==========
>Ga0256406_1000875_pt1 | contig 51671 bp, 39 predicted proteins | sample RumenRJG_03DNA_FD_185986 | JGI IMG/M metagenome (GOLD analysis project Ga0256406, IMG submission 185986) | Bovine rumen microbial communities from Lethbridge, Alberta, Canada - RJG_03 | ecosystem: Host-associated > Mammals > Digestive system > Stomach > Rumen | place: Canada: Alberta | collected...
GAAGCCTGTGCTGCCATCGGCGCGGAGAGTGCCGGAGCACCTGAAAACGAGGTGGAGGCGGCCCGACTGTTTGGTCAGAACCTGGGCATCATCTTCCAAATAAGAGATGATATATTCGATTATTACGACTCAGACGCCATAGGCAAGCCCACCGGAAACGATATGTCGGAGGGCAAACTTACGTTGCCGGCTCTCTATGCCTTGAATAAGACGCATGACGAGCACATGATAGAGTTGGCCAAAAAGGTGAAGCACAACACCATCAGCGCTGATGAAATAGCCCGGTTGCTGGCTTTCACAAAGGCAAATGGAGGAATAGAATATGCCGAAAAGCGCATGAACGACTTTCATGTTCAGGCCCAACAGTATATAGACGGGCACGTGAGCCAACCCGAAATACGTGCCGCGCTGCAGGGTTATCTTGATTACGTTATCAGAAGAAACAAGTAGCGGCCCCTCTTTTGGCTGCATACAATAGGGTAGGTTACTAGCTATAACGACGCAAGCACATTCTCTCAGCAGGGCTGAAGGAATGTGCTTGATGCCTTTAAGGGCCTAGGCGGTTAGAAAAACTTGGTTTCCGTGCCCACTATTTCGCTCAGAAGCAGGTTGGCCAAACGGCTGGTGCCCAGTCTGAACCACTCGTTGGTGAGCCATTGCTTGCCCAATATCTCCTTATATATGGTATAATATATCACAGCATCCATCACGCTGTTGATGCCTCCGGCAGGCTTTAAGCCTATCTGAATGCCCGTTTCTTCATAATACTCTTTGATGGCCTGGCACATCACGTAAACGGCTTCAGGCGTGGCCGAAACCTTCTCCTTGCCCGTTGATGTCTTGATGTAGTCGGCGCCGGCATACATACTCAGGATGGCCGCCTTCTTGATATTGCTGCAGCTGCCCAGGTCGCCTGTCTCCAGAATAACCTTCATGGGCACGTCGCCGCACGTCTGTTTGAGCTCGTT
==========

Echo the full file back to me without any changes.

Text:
>Ga0256406_1000875_pt1 | contig 51671 bp, 39 predicted proteins | sample RumenRJG_03DNA_FD_185986 | JGI IMG/M metagenome (GOLD analysis project Ga0256406, IMG submission 185986) | Bovine rumen microbial communities from Lethbridge, Alberta, Canada - RJG_03 | ecosystem: Host-associated > Mammals > Digestive system > Stomach > Rumen | place: Canada: Alberta | collected...
GAAGCCTGTGCTGCCATCGGCGCGGAGAGTGCCGGAGCACCTGAAAACGAGGTGGAGGCGGCCCGACTGTTTGGTCAGAACCTGGGCATCATCTTCCAAATAAGAGATGATATATTCGATTATTACGACTCAGACGCCATAGGCAAGCCCACCGGAAACGATATGTCGGAGGGCAAACTTACGTTGCCGGCTCTCTATGCCTTGAATAAGACGCATGACGAGCACATGATAGAGTTGGCCAAAAAGGTGAAGCACAACACCATCAGCGCTGATGAAATAGCCCGGTTGCTGGCTTTCACAAAGGCAAATGGAGGAATAGAATATGCCGAAAAGCGCATGAACGACTTTCATGTTCAGGCCCAACAGTATATAGACGGGCACGTGAGCCAACCCGAAATACGTGCCGCGCTGCAGGGTTATCTTGATTACGTTATCAGAAGAAACAAGTAGCGGCCCCTCTTTTGGCTGCATACAATAGGGTAGGTTACTAGCTATAACGACGCAAGCACATTCTCTCAGCAGGGCTGAAGGAATGTGCTTGATGCCTTTAAGGGCCTAGGCGGTTAGAAAAACTTGGTTTCCGTGCCCACTATTTCGCTCAGAAGCAGGTTGGCCAAACGGCTGGTGCCCAGTCTGAACCACTCGTTGGTGAGCCATTGCTTGCCCAATATCTCCTTATATATGGTATAATATATCACAGCATCCATCACGCTGTTGATGCCTCCGGCAGGCTTTAAGCCTATCTGAATGCCCGTTTCTTCATAATACTCTTTGATGGCCTGGCACATCACGTAAACGGCTTCAGGCGTGGCCGAAACCTTCTCCTTGCCCGTTGATGTCTTGATGTAGTCGGCGCCGGCATACATACTCAGGATGGCCGCCTTCTTGATATTGCTGCAGCTGCCCAGGTCGCCTGTCTCCAGAATAACCTTCATGGGCACGTCGCCGCACGTCTGTTTGAGCTCGTT